MONA

Ever since it opened there’s been a lot of hype about MONA, the Museum of Old and New Art.

I guess a lot of it has to do with the story of how it came to be, as the passion/play-thing of David Walsh who made his fortune as a professional gambler. A lot of it also has to do with the often provocative subject matter of the art. “Most of the work is about sex”, a friend of a friend joked. And then of course you have what’s possibly the best known work, “Cloaca”, the infamous “poo-making machine”.

“Don’t worry, he’s just burping and farting”, the gallery assistant told me, as I recoiled from the smell of “Cloaca”. “I was expecting to be a little grossed out”, I told him in reply, “I just wasn’t expecting the smells”. Although memorable, there’s a lot more to MONA than “Cloaca”. Indeed, the work I spent most of my time viewing was a wonderful installation piece by an artist from Turkey.

In a large room, there were maybe 200 television sets all showing different videos, and in front of each television, there was an old couch or armchair where you could sit down and watch a simple video of someone talking about their life story. The one I found most interesting was that of a young man talking about how he had ended up in prison after a series of violent attacks, including a murder. You could literally spend a week at MONA just watching the videos in this one work.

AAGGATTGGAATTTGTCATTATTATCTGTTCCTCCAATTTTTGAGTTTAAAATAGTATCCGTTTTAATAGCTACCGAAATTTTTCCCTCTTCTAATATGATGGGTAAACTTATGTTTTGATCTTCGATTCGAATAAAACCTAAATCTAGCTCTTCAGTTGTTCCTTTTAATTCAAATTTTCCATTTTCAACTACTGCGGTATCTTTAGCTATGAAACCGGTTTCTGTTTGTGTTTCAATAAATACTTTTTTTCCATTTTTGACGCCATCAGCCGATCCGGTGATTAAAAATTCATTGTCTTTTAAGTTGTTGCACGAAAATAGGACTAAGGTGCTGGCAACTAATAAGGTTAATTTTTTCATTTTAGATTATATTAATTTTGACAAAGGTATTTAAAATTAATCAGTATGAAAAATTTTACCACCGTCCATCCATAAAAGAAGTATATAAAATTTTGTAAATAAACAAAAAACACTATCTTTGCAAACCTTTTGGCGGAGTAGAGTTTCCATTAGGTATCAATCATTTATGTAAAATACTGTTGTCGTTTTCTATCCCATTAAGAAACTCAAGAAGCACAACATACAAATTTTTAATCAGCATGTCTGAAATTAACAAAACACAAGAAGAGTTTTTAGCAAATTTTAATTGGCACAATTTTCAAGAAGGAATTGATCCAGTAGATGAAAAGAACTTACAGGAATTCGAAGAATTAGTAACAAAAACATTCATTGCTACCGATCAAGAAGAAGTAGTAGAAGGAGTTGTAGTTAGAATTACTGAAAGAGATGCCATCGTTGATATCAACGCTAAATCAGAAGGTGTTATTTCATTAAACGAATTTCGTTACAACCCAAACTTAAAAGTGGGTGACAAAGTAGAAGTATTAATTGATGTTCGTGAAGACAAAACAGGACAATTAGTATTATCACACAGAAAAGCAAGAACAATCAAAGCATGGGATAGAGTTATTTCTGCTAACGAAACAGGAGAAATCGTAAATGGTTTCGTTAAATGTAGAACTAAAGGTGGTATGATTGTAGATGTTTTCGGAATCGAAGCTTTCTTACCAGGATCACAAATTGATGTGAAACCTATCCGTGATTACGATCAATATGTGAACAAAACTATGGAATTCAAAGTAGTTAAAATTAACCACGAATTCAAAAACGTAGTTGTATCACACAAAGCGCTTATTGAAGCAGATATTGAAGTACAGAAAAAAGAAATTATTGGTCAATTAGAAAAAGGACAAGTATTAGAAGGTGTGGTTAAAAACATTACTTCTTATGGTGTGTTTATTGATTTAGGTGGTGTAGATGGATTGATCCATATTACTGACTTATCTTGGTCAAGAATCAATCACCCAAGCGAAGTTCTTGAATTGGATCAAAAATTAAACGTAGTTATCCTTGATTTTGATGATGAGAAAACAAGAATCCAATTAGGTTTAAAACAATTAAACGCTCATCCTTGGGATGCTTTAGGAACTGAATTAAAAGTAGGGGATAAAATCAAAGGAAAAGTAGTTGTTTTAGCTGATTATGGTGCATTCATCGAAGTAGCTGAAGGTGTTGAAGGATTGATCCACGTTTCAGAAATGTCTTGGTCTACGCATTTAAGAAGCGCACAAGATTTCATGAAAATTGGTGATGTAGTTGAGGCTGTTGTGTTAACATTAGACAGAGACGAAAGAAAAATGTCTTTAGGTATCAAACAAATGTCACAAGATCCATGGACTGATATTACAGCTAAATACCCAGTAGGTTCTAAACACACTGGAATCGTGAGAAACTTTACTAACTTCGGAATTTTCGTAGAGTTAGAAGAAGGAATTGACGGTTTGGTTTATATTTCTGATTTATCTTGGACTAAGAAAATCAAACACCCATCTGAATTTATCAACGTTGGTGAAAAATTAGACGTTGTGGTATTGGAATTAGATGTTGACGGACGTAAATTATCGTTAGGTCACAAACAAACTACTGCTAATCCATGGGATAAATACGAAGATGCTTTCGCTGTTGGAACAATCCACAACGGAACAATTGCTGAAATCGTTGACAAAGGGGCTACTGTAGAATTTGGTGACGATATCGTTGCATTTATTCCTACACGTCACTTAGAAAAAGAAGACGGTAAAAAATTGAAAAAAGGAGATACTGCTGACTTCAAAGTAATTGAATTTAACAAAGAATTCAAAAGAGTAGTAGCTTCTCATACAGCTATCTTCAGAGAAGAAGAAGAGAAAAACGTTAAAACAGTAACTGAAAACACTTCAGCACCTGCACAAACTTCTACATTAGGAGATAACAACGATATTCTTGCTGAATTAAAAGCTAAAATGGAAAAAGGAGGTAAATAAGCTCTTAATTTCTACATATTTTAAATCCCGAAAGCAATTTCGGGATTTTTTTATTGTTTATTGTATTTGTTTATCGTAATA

But I only had a day, so I did my best to look around and enjoy as much as I could. Another favourite from my day at MONA included an installation work featuring thirty different people on television screens simultaneously, though individually, featuring people singing songs by Madonna.

A lot of the work is “challenging”. In particular, there’s a large painting of a transgender person which focusses very much on the female genitals, and there’s a piece by Juan Davila (one of my favourite Australian artists) which portrays gay sex in a pretty graphic way. These are the works which would many would find very difficult, and which prompted Sue to note “There’s a lot of children here, which is surprising given the nature of a lot of the works”.

But for me? I absolutely loved MONA, and would absolutely love to return.

Please leave a comment below.

Fill in your details below or click an icon to log in:

WordPress.com Logo

You are commenting using your WordPress.com account. Log Out /  Change )

Google+ photo

You are commenting using your Google+ account. Log Out /  Change )

Twitter picture

You are commenting using your Twitter account. Log Out /  Change )

Facebook photo

You are commenting using your Facebook account. Log Out /  Change )

Connecting to %s

This site uses Akismet to reduce spam. Learn how your comment data is processed.

%d bloggers like this: